stage it's probably better than the printed text but I confess that I like the first draft best and therefore printed it. 2
You speak of Van's closing line "in both versions" as ambiguous and you quote the line as "but I can hardly wait for that". The original closing line was "but I can hardly wait" and the "for that" was thrown in by the actor to make the meaning plain to himself, I suppose, and crept into the stage script. 3 The outcome for Van is simply that he moves out "Port Jervis way". His explanation to Lisa is certainly not to be taken literally, more or less as an excuse. The Indian is more symbolic than realistic but he should dress as a modern Indian would dress, in fairly cheap hunting clothes. Just how fluent his diction dares to be is a question for the actor and director.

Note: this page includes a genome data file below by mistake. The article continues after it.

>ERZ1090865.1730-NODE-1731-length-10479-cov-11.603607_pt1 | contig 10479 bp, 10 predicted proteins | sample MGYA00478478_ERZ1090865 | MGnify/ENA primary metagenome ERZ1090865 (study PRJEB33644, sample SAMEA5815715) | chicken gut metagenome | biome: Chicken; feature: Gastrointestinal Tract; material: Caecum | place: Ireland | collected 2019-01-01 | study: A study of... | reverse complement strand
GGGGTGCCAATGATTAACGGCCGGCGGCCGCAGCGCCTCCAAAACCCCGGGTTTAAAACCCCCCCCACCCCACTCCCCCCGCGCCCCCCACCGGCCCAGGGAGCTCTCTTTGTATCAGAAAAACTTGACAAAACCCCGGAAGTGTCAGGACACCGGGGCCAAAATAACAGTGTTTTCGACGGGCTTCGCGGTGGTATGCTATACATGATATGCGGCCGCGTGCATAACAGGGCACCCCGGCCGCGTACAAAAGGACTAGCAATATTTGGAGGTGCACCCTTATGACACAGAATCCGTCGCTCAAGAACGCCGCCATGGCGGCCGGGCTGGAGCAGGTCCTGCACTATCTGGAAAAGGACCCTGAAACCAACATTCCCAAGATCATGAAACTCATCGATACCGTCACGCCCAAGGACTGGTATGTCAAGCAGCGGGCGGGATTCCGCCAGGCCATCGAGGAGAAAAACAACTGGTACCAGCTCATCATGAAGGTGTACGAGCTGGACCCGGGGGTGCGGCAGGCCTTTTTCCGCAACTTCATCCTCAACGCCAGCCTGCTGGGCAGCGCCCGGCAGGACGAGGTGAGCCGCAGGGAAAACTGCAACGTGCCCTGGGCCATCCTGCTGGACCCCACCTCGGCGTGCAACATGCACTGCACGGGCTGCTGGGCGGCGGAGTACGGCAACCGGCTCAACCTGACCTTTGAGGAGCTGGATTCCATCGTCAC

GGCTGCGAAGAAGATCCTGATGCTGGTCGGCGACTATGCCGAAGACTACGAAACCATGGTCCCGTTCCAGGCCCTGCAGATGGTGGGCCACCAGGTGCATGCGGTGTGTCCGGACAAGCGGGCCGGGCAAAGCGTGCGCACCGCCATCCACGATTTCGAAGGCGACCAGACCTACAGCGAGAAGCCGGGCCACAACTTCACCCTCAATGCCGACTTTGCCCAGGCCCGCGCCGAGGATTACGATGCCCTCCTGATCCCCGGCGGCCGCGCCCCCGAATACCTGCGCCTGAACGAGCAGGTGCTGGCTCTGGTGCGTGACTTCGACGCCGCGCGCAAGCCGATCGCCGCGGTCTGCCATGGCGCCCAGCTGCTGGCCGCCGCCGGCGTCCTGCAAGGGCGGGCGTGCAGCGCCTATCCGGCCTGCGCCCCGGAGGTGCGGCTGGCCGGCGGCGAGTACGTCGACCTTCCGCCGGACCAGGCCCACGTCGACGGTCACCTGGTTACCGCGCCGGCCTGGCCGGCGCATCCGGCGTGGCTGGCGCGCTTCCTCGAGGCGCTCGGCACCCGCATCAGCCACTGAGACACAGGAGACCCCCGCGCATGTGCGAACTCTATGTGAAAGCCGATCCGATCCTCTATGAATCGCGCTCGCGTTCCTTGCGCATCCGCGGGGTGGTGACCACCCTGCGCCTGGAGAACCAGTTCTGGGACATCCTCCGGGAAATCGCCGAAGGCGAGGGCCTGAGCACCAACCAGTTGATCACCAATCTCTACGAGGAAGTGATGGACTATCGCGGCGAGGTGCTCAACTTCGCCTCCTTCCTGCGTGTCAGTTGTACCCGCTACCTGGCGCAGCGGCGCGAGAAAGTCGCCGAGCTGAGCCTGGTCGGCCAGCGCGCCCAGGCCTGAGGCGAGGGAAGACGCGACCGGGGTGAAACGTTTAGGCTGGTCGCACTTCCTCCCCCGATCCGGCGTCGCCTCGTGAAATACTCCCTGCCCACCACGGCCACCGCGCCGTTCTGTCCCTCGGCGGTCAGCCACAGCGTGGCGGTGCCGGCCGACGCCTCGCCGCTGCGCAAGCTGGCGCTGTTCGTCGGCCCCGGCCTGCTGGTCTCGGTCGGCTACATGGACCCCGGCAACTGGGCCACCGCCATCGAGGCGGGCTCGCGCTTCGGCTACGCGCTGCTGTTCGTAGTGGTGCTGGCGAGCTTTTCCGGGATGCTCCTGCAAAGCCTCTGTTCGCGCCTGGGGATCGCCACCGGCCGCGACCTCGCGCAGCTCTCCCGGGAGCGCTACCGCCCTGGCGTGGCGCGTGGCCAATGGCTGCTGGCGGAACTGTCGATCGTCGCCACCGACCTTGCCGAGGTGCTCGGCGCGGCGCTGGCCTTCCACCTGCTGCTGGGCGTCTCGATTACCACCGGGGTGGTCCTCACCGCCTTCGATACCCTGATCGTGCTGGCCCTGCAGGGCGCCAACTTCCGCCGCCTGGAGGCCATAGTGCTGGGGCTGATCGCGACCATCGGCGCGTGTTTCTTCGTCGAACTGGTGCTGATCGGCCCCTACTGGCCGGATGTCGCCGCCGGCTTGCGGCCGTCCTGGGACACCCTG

March 3, 1939
Dear Mr. Robeson:
Harold Freedman has promised me that he will send you a copy of "Aeneas Africanus" and I want to put a note in the same mail for you, explaining as well as I can what our project is, why we need you and how far we intend to depart from the original. In looking over the field for a story for another musical, Kurt Weill and I came across "Aeneas" and decided that we would like to put that next on our list if we could get you to take the leading part. Without you, frankly, I